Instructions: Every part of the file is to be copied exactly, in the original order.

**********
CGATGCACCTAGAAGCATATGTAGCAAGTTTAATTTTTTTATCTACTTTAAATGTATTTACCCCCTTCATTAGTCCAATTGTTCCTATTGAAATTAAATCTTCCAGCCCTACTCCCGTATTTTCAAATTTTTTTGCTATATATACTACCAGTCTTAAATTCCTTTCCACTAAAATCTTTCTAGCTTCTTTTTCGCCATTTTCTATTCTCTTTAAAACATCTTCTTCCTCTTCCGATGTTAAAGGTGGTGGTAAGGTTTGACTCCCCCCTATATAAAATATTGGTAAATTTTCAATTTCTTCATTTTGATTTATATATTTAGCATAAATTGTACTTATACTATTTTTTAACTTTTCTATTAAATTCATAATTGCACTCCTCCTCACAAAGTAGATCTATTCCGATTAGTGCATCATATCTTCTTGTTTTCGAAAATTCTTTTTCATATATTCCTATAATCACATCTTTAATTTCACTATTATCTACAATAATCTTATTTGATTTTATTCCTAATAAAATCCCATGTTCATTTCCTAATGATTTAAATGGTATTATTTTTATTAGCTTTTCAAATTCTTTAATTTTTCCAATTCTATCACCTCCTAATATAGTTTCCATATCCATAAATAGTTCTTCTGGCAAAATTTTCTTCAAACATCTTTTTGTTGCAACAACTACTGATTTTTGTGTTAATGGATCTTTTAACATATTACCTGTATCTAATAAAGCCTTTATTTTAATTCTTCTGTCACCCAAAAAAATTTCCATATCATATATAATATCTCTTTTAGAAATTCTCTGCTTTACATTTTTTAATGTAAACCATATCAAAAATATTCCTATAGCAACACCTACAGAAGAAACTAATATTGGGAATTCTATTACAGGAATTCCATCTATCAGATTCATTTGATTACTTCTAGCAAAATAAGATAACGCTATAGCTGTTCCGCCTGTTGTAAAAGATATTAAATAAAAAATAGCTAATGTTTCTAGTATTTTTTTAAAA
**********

CGATGCACCTAGAAGCATATGTAGCAAGTTTAATTTTTTTATCTACTTTAAATGTATTTACCCCCTTCATTAGTCCAATTGTTCCTATTGAAATTAAATCTTCCAGCCCTACTCCCGTATTTTCAAATTTTTTTGCTATATATACTACCAGTCTTAAATTCCTTTCCACTAAAATCTTTCTAGCTTCTTTTTCGCCATTTTCTATTCTCTTTAAAACATCTTCTTCCTCTTCCGATGTTAAAGGTGGTGGTAAGGTTTGACTCCCCCCTATATAAAATATTGGTAAATTTTCAATTTCTTCATTTTGATTTATATATTTAGCATAAATTGTACTTATACTATTTTTTAACTTTTCTATTAAATTCATAATTGCACTCCTCCTCACAAAGTAGATCTATTCCGATTAGTGCATCATATCTTCTTGTTTTCGAAAATTCTTTTTCATATATTCCTATAATCACATCTTTAATTTCACTATTATCTACAATAATCTTATTTGATTTTATTCCTAATAAAATCCCATGTTCATTTCCTAATGATTTAAATGGTATTATTTTTATTAGCTTTTCAAATTCTTTAATTTTTCCAATTCTATCACCTCCTAATATAGTTTCCATATCCATAAATAGTTCTTCTGGCAAAATTTTCTTCAAACATCTTTTTGTTGCAACAACTACTGATTTTTGTGTTAATGGATCTTTTAACATATTACCTGTATCTAATAAAGCCTTTATTTTAATTCTTCTGTCACCCAAAAAAATTTCCATATCATATATAATATCTCTTTTAGAAATTCTCTGCTTTACATTTTTTAATGTAAACCATATCAAAAATATTCCTATAGCAACACCTACAGAAGAAACTAATATTGGGAATTCTATTACAGGAATTCCATCTATCAGATTCATTTGATTACTTCTAGCAAAATAAGATAACGCTATAGCTGTTCCGCCTGTTGTAAAAGATATTAAATAAAAAATAGCTAATGTTTCTAGTATTTTTTTAAAA